Sea-Tac tests allowing visitors beyond security checkpoints in attempt to recreate pre-9/11 airport experience
Sun., Nov. 11, 2018
Seattle-Tacoma International Airport is trying out a plan to allow nontravelers to once again access passenger-only areas that lie beyond the security checkpoints run by the federal government. That would make it among the first airports in the nation to reintroduce the practice since it was suspended in the aftermath of the 9/11 attacks.
The pilot initiative dubbed the “Visitor Pass Program,” starts Friday, allowing those without tickets to reach the domestic-travel gates provided they meet Transportation Security Administration requirements, according to an emailed statement from the airport.
“For me it is nostalgic,” Lance Lyttle, managing director of Sea-Tac airport said by phone on Thursday. “As a child I used to go to the airport and watch loved ones board the plane and depart. The fact that you can say goodbye to your loved one or child or meet them at the gate and surprise them is very exciting.”
In addition to reviving the traditional airport experience for families and friends, the plan aims to boost retailers and restaurants at the facility. The airport’s statement encourages nontravelers to take advantage of the day pass to go shopping or simply watch planes and participate in airport events, even if they’re not dropping off or picking up travelers.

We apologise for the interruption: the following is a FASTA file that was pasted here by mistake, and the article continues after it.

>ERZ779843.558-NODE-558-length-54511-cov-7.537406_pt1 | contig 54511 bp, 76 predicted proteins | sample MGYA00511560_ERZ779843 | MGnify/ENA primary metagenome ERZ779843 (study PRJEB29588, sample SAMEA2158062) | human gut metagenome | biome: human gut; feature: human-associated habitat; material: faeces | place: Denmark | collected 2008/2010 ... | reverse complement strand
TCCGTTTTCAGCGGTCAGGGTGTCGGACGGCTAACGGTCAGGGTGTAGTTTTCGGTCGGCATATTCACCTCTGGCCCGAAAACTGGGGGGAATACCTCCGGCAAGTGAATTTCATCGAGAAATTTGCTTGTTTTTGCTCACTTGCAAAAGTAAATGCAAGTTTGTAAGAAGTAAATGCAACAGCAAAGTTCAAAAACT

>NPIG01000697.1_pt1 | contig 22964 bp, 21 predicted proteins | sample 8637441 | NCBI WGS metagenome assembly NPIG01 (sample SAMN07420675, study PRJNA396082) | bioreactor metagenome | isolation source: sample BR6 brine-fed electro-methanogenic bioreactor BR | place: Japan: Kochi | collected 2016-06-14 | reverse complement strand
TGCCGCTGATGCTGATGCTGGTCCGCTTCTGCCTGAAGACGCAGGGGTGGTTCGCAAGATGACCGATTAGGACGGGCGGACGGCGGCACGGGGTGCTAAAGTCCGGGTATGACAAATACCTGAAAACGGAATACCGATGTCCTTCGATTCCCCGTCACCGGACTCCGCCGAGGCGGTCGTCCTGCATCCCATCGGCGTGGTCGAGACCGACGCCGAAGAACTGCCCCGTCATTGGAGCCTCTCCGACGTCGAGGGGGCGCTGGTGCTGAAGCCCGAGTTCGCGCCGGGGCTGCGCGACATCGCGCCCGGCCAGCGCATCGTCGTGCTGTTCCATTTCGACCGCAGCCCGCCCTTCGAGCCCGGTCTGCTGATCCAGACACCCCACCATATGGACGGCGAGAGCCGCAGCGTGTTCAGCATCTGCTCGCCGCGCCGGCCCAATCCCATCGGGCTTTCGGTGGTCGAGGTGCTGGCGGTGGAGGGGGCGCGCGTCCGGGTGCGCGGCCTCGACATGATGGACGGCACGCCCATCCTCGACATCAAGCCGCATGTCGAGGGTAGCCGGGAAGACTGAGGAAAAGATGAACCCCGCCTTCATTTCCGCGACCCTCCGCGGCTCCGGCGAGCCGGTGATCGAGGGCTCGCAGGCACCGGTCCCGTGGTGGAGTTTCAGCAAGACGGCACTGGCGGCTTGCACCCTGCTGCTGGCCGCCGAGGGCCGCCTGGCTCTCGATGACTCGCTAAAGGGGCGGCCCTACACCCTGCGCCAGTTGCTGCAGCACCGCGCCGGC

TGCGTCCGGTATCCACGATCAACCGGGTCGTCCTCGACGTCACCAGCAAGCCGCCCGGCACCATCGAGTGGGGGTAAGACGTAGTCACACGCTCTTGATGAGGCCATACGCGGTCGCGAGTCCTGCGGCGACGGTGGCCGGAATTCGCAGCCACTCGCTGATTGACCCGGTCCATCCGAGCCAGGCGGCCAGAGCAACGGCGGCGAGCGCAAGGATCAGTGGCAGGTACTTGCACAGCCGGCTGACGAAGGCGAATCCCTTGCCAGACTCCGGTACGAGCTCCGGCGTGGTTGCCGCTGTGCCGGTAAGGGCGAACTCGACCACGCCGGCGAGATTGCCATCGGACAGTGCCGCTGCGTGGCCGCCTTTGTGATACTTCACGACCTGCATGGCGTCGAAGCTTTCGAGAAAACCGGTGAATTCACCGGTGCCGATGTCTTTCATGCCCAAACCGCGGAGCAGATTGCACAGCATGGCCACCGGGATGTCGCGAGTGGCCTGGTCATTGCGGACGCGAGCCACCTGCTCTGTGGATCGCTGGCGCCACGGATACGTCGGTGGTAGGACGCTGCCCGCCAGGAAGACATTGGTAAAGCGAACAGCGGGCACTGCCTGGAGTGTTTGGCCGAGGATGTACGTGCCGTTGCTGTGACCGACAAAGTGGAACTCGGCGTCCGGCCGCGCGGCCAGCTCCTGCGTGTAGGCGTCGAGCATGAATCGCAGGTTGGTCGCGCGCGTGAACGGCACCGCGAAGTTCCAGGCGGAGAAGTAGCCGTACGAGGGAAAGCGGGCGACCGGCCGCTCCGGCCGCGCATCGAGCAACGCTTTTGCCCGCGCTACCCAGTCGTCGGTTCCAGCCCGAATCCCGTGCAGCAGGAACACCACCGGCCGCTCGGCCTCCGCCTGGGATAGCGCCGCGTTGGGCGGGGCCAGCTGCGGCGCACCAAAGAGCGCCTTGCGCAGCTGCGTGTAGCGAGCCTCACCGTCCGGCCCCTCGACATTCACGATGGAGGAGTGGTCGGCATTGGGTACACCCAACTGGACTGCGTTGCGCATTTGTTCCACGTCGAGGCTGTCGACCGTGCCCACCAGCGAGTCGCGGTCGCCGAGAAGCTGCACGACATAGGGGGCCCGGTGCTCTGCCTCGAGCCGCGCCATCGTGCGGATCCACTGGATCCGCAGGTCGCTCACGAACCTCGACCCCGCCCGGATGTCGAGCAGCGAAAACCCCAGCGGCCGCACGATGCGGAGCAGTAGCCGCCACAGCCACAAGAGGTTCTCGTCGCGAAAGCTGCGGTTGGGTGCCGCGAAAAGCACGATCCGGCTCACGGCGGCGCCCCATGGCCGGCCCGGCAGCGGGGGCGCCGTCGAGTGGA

To start, the program has laid out a list of restrictions. First, it will only accept 50 visitors a day, who must sign up online before 1:30 p.m. on the day before the visit. TSA will notify visitors via email if they have been pre-approved. Visitors must pick up their passes the next day at the airport with a photo identification and must go through the same security procedures as those boarding planes. Terminal access for visitors is only allowed Tuesday through Sunday between 8 a.m. and 10 p.m. The trial period ends Dec. 14.
Last year, Pittsburgh International Airport became the first in the nation to introduce visitors back to the so-called air side area of its terminal. Sea-Tac sent a team to Pittsburgh’s airport to learn how to start its own program, Lyttle said.
“Pittsburgh did the heavy lifting and figured out the TSA regulations,” Perry Cooper, Sea-Tac spokesman said. “We said let’s give it a try and see how much interest we get.”
The airport will survey visitors and track responses to determine if the program should continue beyond December.
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